January 30, 1997
"The Myth of Horatio Alger"
San Jose Mercury News
By Timothy Taylor
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A CERTAIN degree of economic inequality, combined with a belief in upward
mobility, is part of the American spirit. Horatio Alger became perhaps the best-selling
American writer of all time - his books sold between 100 and 500 million copies
- by telling stories of how alliterative heroes like Ben Bruce, Ned Newton and
Dean Dunham rose from humble beginnings to secure middle-class status.
As literature, Horatio Alger stories aren't much. The characters are stick
figures. He turned two basic plots into almost 100 books. His heroes are forever
tempted by bad companions, threatened by bullies, and unfairly accused, before
winning the attention of a benefactor by saving a drowning child, returning a
lost gem, or stopping a runaway horse. The message, pounded home with sledgehammer
subtlety, is that through frugality, honesty, abstaining from smoking and drinking,
standing up to bullies, and answering the door when fortune knocks, anyone can
reach middle-class respectability. Horatio Alger died in 1899. But his books were
best-sellers into the 1920s, and one shouldn't underestimate how they continue
to capture a powerful element of popular imagination. Modern-day popular culture
still celebrates when a high school graduate, an immigrant, or garage entrepreneur
rises to fame and fortune. However, the 20th century has made us cynical about
Horatio Alger's prescription for success - or maybe just realistic. The thrust
of recent economic research is that there is less economic mobility than one might
like to see.
Starting in 1967, researchers at the University of Michigan set up a nationally
representative data set of 5,000 households. When a marriage breaks up, or children
move away from home, they add those households to the data set. After three decades,
this data set provides a rich source of information on the extent of economic
mobility. Using the Michigan data, one study found that of those who start in
the bottom fifth of the income distribution, half are there 10 years later.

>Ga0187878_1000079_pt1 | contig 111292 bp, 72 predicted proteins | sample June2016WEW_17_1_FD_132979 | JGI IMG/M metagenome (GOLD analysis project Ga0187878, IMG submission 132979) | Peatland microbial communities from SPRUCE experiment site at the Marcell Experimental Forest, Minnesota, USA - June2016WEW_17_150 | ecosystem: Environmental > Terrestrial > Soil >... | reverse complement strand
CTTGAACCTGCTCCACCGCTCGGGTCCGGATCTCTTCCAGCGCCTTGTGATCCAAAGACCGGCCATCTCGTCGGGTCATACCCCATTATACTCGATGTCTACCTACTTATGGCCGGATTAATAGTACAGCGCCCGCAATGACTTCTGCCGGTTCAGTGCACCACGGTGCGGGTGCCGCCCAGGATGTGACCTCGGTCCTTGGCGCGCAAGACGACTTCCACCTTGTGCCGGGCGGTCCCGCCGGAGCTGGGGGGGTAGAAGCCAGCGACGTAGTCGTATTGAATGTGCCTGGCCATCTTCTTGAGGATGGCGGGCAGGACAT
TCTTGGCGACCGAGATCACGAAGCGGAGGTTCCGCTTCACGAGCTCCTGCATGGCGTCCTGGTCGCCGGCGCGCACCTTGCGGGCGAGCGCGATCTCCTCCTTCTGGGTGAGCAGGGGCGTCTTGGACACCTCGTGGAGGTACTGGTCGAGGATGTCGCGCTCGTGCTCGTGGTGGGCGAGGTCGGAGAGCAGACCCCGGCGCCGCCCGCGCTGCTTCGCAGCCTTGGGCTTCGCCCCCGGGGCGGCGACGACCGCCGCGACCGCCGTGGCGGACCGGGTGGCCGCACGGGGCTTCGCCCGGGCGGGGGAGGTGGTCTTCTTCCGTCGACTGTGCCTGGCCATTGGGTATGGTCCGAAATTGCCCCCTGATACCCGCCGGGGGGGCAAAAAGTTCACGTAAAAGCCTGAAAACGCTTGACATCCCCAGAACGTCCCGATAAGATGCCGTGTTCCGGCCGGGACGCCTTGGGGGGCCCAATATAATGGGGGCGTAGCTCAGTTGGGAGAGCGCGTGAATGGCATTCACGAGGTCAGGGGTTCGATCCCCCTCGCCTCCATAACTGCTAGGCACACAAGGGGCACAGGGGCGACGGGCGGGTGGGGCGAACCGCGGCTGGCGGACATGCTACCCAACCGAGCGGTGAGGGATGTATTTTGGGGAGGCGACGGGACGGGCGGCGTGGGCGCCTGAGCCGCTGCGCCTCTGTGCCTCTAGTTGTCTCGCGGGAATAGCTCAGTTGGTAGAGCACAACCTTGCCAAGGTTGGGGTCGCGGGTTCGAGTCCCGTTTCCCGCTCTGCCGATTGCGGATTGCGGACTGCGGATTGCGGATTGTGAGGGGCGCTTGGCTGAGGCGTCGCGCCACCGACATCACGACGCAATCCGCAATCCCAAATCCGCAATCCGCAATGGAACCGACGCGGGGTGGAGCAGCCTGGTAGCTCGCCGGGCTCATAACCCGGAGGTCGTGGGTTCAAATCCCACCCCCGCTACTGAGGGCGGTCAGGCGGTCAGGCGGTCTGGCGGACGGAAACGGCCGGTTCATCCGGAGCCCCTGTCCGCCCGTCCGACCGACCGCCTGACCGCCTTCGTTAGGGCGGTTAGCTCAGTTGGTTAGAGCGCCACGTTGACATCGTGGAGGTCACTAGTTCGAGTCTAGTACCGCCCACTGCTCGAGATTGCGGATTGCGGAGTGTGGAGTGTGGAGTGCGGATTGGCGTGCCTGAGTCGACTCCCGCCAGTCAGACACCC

Further, of those in the bottom fifth who move up, about half of them rise
only to the second fifth. Another calculation found that almost two-thirds of
men aged 20-59 who started in the bottom fifth of the income distribution in 1974
remained in either the bottom or second fifth by 1991, 17 years later.
In other words, while upward mobility surely acts to reduce the degree of economic
inequality over time, it is also true that poor (and rich, too) are rather likely
to have similar economic status a decade or two later. Of course, wage inequality
has been rising substantially. Over the last two decades, an average family at
the 10th percentile of the income distribution has seen its real income fall on
average by about 1 percent per year, while a family at the 90th percentile has
seen its income rise at about the same rate.
Although the gap between rich and poor has widened, mobility across the income
distribution seems to have changed little since the late 1960s, which is as far
back as the Michigan data goes. Interestingly, international comparisons of the
extent of economic mobility find that the amount of mobility across the income
distribution is about the same in the United States and in Europe.
This mobility comparison is slightly biased against the United States. Since
America has a more unequal distribution of income than most European nations,
movement between different fifths of the U.S. distribution represents larger jumps
than in Europe. Nonetheless, it is striking that America seems to have no more
shuffling of its income distribution than France, Sweden, or Italy.
Not everyone can be rich, and some degree of poverty will always be with us.
But surely, with public programs where necessary for a solid start in early childhood,
completion of high school, better links to the labor market, and support of additional
education, we could move some degree toward fulfilling our belief that America
is a land of special opportunity.
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